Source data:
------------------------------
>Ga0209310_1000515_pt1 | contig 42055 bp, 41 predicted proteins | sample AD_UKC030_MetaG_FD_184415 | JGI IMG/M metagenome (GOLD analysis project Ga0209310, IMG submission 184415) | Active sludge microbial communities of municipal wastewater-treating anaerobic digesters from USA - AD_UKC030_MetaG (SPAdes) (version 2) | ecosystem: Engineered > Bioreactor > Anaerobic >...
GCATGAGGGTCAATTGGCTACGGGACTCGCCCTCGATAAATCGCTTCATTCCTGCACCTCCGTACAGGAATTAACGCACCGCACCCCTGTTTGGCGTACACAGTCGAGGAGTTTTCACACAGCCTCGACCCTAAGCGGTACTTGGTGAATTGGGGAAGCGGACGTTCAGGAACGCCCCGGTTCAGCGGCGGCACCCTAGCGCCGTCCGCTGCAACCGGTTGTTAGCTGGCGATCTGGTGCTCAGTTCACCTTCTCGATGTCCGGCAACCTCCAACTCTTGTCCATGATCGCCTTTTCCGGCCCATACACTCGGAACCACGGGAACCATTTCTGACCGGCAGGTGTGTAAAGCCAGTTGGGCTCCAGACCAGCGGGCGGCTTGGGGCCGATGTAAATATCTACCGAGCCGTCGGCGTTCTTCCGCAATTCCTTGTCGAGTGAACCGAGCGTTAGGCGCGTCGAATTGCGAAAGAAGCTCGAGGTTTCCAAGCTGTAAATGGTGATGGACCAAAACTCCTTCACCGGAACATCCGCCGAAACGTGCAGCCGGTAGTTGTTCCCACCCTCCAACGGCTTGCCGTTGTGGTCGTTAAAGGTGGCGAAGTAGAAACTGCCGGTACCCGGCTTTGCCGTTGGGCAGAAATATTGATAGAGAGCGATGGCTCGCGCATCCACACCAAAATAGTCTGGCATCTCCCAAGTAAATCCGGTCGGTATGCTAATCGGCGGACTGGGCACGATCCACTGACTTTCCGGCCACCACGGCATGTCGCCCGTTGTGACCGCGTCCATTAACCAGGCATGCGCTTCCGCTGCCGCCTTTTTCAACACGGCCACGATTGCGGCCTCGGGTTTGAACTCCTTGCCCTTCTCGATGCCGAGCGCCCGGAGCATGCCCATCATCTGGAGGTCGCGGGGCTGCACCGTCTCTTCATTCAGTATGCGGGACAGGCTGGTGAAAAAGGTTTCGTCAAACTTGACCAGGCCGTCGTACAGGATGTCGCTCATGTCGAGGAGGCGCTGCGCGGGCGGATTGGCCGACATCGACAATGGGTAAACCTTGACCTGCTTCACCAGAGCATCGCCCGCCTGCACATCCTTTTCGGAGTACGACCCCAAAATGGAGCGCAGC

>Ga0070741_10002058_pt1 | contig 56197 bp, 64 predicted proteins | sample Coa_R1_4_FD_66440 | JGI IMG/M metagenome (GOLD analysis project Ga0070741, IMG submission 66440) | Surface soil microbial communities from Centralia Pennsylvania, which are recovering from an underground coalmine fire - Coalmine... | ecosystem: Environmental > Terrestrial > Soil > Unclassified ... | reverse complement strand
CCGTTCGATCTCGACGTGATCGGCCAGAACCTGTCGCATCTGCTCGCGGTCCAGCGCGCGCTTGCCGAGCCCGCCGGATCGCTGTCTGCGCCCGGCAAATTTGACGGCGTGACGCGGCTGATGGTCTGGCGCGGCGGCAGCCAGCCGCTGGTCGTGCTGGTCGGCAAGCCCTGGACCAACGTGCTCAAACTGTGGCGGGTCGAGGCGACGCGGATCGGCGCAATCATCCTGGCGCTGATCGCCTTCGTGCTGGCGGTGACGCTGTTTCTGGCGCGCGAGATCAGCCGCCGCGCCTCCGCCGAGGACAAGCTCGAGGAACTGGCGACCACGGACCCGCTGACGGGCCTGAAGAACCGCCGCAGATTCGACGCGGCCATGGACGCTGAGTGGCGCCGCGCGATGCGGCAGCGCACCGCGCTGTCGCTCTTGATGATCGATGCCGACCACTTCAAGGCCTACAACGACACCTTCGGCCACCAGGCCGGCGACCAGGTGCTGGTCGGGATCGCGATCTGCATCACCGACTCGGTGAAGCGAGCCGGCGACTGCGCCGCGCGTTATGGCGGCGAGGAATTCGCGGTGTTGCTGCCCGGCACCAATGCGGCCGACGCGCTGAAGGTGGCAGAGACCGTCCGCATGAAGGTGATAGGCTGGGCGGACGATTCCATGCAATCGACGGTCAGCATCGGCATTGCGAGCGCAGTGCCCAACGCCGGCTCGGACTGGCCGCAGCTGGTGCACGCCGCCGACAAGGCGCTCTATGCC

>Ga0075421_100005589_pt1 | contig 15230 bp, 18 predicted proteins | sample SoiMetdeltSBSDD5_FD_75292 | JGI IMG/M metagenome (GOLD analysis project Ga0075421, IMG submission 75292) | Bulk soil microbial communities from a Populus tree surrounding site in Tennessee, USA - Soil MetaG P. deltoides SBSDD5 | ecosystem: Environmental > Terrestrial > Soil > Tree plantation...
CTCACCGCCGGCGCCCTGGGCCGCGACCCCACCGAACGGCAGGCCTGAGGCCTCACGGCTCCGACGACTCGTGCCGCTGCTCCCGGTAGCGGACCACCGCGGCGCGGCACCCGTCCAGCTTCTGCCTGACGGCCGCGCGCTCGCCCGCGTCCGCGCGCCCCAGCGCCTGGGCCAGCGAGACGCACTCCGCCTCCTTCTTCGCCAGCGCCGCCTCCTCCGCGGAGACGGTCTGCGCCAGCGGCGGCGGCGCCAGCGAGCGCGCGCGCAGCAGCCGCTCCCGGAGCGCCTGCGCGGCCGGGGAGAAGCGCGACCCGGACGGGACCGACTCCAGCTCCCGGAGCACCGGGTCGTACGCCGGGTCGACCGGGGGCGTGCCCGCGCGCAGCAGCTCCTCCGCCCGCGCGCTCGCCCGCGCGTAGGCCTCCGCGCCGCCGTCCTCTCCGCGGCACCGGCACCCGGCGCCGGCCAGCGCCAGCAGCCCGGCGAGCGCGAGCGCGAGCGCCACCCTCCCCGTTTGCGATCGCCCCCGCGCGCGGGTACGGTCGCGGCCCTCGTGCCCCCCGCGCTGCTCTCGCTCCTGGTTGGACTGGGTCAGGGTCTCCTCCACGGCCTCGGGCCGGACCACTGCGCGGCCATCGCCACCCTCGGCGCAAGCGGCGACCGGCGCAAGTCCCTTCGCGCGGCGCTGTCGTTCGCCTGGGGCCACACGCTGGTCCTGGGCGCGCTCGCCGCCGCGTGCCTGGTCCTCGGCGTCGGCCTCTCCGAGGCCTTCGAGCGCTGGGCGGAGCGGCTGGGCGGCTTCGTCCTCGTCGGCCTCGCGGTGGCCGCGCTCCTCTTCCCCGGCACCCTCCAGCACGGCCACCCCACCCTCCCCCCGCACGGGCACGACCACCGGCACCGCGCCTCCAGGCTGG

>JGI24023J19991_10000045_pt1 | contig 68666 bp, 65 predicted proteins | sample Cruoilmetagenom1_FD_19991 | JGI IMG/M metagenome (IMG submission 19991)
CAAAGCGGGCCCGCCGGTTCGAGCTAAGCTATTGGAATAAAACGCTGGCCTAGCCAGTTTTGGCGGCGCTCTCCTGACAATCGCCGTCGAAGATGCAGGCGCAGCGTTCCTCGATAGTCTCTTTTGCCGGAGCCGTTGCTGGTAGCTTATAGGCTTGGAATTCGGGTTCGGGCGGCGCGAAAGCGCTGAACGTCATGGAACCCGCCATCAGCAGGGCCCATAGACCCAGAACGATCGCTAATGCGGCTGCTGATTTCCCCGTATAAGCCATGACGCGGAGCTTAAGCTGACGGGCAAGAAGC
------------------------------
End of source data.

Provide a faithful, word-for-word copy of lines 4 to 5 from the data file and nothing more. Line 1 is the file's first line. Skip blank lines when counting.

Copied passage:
CCGTTCGATCTCGACGTGATCGGCCAGAACCTGTCGCATCTGCTCGCGGTCCAGCGCGCGCTTGCCGAGCCCGCCGGATCGCTGTCTGCGCCCGGCAAATTTGACGGCGTGACGCGGCTGATGGTCTGGCGCGGCGGCAGCCAGCCGCTGGTCGTGCTGGTCGGCAAGCCCTGGACCAACGTGCTCAAACTGTGGCGGGTCGAGGCGACGCGGATCGGCGCAATCATCCTGGCGCTGATCGCCTTCGTGCTGGCGGTGACGCTGTTTCTGGCGCGCGAGATCAGCCGCCGCGCCTCCGCCGAGGACAAGCTCGAGGAACTGGCGACCACGGACCCGCTGACGGGCCTGAAGAACCGCCGCAGATTCGACGCGGCCATGGACGCTGAGTGGCGCCGCGCGATGCGGCAGCGCACCGCGCTGTCGCTCTTGATGATCGATGCCGACCACTTCAAGGCCTACAACGACACCTTCGGCCACCAGGCCGGCGACCAGGTGCTGGTCGGGATCGCGATCTGCATCACCGACTCGGTGAAGCGAGCCGGCGACTGCGCCGCGCGTTATGGCGGCGAGGAATTCGCGGTGTTGCTGCCCGGCACCAATGCGGCCGACGCGCTGAAGGTGGCAGAGACCGTCCGCATGAAGGTGATAGGCTGGGCGGACGATTCCATGCAATCGACGGTCAGCATCGGCATTGCGAGCGCAGTGCCCAACGCCGGCTCGGACTGGCCGCAGCTGGTGCACGCCGCCGACAAGGCGCTCTATGCC

>Ga0075421_100005589_pt1 | contig 15230 bp, 18 predicted proteins | sample SoiMetdeltSBSDD5_FD_75292 | JGI IMG/M metagenome (GOLD analysis project Ga0075421, IMG submission 75292) | Bulk soil microbial communities from a Populus tree surrounding site in Tennessee, USA - Soil MetaG P. deltoides SBSDD5 | ecosystem: Environmental > Terrestrial > Soil > Tree plantation...